13 Sex-Linked Inheritance X and Y chromosomes are not literally a pair, as X is much larger than the Y chromosomeOne X chromosome is inactivated (Lyon Hypothesis)In males: one copy of most genes is on the X chromosomeInheritance of these genes is called X-linkedA man will transmit one copy of each X-linked gene to his daughters and none to his sonsA woman will transmit one copy to each daughter or son
14 Multifactorial Inheritance Environmental factors can affect the expression of some genesExample: child’s height will be within the range of height of both parents, but environmental factors such as nutritional patterns and health care also influence developmentThe better nourished, healthier children of two short parents may be taller than either
15 Genetically Determined Diseases Result from abnormalities of individual genes on the chromosomesChromosomes appear normal.Some defects arise spontaneously.Others may be caused by environmental teratogens (agents or influences that cause physical defects in the developing embryo)Mutation: permanent change in genetic material that may occur spontaneously or after exposure of a cell to radiation, certain chemicals, or viruses
16 Factors in Congenital Malformations Genetic or hereditary disorders or diseases caused by abnormalities in an individual’s genetic material (genome)Congenital disease or malformation: any abnormality present at birthFour factors in congenital malformations1. Chromosomal abnormalities2. Abnormalities of individual genes3. Intrauterine injury to embryo or fetus4. Environmental factors
17 Causes of Congenital Malformations 2-3% of all newborn infants have congenital defectsAdditional 2-3% defects: NOT recognized at birth; developmental defects demonstrated later as infants grow older25% to 50% spontaneously aborted embryos, fetuses, and stillborn infants have major malformations
18 Chromosomal Abnormalities Nondisjunction: failure of homologous chromosomes in germ cells to separate in first or second meiotic divisionMay involve either sex chromosomes or autosomesCauses abnormalities in distribution of chromosomes between germ cellsOne of two germ cells has an extra chromosome while the other lacks a chromosome
19 Chromosomal Abnormalities Monosomy: absence of a chromosome in a cellTrisomy: presence of an extra chromosome in a cellDeletions: chromosome breaks during meiosis and broken piece is lostTranslocations: misplaced chromosome or part of it attaches to another chromosome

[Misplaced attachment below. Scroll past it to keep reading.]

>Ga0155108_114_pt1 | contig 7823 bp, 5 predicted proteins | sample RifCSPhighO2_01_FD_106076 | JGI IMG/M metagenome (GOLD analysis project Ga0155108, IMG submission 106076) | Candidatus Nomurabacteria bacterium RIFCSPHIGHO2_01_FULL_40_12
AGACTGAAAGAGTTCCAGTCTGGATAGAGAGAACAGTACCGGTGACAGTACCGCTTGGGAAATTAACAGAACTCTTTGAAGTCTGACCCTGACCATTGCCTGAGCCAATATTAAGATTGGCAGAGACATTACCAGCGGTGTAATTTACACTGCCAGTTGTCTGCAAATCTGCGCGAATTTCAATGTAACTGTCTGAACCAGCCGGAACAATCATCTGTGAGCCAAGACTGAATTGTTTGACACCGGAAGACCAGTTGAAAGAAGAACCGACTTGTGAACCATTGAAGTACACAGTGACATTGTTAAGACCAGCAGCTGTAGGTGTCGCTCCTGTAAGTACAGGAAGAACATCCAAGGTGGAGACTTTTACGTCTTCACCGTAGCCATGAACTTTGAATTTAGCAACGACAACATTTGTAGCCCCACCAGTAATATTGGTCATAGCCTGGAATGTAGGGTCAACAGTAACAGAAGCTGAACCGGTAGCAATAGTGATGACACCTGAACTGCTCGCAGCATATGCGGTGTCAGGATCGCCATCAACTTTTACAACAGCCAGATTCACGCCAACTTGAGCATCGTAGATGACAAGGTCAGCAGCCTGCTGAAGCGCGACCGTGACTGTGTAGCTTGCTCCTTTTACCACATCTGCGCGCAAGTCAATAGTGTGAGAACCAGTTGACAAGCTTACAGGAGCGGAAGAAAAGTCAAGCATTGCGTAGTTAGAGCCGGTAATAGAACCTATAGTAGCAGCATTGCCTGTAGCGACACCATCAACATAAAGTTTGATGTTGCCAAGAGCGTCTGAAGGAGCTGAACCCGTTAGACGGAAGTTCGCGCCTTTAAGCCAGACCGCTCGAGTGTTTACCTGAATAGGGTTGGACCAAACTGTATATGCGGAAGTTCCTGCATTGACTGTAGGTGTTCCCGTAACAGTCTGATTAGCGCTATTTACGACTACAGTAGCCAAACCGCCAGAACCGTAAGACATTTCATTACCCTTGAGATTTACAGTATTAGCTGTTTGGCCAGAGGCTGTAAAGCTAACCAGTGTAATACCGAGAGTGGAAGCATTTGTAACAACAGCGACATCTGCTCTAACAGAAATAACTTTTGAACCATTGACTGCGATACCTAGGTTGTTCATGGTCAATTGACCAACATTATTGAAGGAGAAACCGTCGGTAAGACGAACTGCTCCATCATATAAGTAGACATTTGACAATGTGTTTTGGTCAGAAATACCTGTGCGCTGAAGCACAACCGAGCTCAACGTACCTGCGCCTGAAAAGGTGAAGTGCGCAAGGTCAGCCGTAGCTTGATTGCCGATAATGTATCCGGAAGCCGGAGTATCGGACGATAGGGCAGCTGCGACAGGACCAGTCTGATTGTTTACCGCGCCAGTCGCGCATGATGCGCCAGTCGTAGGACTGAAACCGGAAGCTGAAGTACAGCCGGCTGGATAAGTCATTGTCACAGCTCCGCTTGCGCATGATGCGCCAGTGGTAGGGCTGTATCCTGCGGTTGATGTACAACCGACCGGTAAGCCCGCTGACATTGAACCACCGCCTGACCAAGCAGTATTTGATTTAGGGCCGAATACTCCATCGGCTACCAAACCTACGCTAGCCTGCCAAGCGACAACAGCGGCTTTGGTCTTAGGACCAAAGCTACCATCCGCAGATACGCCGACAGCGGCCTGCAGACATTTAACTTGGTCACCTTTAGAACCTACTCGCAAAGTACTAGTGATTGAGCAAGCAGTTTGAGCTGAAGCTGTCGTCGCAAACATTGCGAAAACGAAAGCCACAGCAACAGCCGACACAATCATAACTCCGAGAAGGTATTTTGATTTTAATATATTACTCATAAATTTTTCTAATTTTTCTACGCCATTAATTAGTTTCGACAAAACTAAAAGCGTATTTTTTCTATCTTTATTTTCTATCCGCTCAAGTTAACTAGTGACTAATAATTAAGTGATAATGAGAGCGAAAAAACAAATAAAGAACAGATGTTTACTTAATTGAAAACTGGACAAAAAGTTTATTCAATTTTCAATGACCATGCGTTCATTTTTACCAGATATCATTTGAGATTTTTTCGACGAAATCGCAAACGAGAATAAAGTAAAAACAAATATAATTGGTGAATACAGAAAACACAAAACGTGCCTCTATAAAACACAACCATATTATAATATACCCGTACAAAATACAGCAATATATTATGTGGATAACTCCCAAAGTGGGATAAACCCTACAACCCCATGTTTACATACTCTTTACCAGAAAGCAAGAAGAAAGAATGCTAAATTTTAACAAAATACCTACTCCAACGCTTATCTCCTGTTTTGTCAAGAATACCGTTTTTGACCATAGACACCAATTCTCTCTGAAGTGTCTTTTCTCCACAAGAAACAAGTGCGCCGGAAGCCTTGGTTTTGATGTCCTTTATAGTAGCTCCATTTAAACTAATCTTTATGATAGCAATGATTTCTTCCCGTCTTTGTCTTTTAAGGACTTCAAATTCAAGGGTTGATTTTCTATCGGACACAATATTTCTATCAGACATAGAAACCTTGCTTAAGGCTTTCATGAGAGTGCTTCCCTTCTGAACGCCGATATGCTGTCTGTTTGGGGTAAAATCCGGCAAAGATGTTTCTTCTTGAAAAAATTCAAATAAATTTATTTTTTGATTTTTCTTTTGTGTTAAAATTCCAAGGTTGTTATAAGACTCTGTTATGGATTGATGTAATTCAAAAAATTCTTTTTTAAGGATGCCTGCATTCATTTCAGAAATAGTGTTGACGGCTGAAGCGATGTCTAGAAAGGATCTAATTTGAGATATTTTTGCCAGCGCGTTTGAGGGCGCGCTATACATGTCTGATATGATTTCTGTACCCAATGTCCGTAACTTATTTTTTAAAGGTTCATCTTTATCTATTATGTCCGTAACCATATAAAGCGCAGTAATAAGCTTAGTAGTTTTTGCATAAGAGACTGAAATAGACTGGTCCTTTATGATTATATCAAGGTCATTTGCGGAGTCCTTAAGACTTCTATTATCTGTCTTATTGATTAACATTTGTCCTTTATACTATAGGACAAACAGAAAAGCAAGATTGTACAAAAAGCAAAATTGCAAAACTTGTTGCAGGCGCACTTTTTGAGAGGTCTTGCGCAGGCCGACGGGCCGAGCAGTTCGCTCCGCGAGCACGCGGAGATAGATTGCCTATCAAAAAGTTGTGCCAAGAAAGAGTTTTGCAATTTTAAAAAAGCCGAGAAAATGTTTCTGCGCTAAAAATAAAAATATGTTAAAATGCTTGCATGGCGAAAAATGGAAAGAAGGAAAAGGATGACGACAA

20 Sex Chromosome Abnormalities (1 of 3) Variations in normal number of sex chromosomes are often associated with some reduction of intelligenceY chromosome: directs masculine sexual differentiation, associated with male body configuration regardless of number of X chromosomes presentExtra Y: no significant effect as it mainly carries genes concerned with male sexual differentiationAbsent Y: body configuration is femaleExtra X in female: has little effect (one X chromosome is inactivated)Extra X in male: has adverse effects on male development
21 Sex Chromosome Abnormalities (2 of 3) Two most common ones in the female1. Turner’s Syndrome: absence of one X chromosome2. Triple X Syndrome: extra X chromosomeTwo most common ones in the male1. Klinefelter’s Syndrome: extra X chromosome2. XYY Syndrome: extra Y chromosome
22 Sex Chromosome Abnormalities (3 of 3) Fragile X Syndrome (x-linked mental deficiency)Not related to either excess or deficiency of sex chromosomesAssociated with a characteristic abnormality of the X chromosomeSecond to Down syndrome as a major cause of mental deficiency
24 Autosomal Abnormalities (1 of 3) Absence of an autosome results in the loss of several genes that development is generally not possible and the embryo is aborted.Deletion of a small part of an autosome may be compatible with development but usually results in multiple severe congenital abnormalities.Down syndrome: most common chromosomal abnormality, an autosomal trisomy
25 Autosomal Abnormalities (2 of 3) With trisomy of small chromosome 21Many fetuses are aborted early in pregnancy (70%)Those who live have Down syndromeNondisjunction during oogenesis occurs in 95% of casesIncreased frequency with advancing maternal age: 1 in 50 if mother is > 40 years oldExtra chromosome 21 acquired as part of the translocation chromosome